And that’s exactly what we have going on here. The mountain climber is pulling down on the rope. And the rope is pulling an equal and opposite force on the mountain climber. In other words, the climber is being pulled upwards. Now, we’ve been told that this upward force on the climber due to the rope is enough to slightly raise the climber off the ground. But his feet still stay in contact with the ground. However, they aren’t supporting the climbers’ full weight. As well as this, we’ve been told that the rope exerts an upward vertical force of 150 newtons. And so we can label this force, 150 newtons, as the upward force exerted by the rope on the climber.

Another thing we’ve been told in the question is that the climbers mass is 50 kilograms. And so based on this information, we can work out the weight of the climber. But before we do that, let’s read the final sentence of the question. It says, what is the force exerted on the ground beneath the climber due to his weight? In other words, we’re not actually asked to find the weight of the climber. We’ve been asked to find the force exerted on the ground beneath the climber due to his weight.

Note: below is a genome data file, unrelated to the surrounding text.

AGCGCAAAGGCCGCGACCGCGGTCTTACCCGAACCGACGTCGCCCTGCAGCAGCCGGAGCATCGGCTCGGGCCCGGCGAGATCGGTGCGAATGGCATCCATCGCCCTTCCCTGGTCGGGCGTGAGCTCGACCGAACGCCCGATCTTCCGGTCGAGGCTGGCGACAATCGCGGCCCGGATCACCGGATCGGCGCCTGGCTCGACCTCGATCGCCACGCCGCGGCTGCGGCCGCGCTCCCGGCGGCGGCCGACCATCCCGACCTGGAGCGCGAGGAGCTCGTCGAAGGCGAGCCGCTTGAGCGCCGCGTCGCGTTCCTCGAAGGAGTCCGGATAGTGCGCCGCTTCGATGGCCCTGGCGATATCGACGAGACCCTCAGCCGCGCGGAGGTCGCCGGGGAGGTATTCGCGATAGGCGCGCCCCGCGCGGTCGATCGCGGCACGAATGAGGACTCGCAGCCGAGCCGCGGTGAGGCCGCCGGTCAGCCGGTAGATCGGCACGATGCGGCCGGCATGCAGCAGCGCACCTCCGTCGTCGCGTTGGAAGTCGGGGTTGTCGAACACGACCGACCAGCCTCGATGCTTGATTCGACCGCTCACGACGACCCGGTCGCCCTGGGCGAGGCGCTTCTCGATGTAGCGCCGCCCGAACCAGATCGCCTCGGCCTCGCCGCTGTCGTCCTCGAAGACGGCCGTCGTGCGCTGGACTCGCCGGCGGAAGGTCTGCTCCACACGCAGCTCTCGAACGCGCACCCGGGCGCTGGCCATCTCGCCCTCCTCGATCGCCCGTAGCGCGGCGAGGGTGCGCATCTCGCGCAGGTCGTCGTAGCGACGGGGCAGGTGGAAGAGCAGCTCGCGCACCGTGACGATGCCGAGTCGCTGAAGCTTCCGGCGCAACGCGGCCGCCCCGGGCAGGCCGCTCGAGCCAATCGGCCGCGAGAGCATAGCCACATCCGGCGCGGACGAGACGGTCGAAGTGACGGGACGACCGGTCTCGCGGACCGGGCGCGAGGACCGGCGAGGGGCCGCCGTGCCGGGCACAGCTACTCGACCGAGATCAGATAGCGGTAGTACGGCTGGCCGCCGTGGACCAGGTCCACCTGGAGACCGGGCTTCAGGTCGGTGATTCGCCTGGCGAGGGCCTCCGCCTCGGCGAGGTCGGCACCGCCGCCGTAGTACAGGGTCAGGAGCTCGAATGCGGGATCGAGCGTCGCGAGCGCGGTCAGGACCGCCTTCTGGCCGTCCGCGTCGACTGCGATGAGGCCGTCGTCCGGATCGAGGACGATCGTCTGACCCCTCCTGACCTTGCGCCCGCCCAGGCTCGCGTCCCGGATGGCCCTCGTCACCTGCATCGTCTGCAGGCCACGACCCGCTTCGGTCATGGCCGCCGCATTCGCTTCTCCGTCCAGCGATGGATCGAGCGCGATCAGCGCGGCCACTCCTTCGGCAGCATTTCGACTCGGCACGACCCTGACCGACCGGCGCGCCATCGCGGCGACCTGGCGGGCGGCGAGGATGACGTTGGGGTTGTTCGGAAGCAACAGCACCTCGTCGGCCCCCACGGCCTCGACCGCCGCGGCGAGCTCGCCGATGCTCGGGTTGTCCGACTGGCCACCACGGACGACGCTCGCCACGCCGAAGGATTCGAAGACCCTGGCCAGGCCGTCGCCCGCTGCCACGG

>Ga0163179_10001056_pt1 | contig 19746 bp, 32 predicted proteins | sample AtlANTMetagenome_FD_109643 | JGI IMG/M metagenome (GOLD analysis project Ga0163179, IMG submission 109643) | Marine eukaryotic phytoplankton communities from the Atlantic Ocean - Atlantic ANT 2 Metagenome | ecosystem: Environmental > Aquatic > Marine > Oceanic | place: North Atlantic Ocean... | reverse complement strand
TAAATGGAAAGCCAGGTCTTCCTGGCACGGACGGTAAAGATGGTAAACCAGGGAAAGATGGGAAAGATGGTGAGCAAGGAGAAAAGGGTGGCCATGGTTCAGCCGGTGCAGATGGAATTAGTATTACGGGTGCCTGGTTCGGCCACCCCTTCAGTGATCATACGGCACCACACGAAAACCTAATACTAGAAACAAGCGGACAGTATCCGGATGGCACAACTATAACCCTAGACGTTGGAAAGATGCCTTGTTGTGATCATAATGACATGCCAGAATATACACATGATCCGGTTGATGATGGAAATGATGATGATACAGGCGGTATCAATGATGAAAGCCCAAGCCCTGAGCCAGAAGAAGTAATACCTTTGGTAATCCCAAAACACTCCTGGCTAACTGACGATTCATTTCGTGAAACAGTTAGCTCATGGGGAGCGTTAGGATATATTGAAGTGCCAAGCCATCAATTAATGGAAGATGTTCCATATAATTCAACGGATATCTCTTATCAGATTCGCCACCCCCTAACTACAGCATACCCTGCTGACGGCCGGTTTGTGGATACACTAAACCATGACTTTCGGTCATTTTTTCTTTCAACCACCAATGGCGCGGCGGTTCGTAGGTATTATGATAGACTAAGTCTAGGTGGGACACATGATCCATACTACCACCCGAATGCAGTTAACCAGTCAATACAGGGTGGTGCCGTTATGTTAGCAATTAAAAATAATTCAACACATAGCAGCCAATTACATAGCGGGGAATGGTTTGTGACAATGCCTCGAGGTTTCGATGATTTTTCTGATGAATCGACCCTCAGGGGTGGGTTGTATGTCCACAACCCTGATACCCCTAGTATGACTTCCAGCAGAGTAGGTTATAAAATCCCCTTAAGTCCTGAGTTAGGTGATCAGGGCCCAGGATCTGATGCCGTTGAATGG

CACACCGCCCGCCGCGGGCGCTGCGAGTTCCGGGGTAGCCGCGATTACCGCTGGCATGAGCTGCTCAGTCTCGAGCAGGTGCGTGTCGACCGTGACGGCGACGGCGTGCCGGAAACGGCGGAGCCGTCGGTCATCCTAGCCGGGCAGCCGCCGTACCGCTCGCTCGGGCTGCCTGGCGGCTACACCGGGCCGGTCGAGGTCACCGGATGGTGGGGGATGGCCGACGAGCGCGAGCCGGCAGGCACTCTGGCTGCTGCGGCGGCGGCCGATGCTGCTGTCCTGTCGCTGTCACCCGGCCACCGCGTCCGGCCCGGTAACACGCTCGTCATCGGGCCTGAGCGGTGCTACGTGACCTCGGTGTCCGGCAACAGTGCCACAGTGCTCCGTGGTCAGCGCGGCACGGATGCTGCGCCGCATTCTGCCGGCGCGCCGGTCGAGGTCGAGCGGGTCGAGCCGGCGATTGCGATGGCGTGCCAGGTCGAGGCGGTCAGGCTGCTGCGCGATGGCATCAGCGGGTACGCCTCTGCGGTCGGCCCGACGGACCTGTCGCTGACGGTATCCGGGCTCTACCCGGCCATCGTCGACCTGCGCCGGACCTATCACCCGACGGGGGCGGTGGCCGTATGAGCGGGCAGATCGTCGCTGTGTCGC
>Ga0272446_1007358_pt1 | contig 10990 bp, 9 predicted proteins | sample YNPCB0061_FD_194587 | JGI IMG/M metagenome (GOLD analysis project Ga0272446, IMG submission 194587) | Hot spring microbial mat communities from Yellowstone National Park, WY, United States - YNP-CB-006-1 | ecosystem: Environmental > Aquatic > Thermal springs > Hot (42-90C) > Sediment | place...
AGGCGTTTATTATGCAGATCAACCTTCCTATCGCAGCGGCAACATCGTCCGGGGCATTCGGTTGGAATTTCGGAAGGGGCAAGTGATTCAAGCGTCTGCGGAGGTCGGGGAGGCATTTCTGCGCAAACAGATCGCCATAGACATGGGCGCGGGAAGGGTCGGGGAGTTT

So if we look more closely at our climber, let’s label the 150-newton force exerted by the rope on the climber, as well as the weight of the climber which will always act in a downward direction. Now, obviously both of these forces would ideally be placed on the body of the climber. But just for clarity, we’ve drawn it to the side. But anyway, so the weight of the climber is something that we don’t know yet. So let’s just call it 𝑤.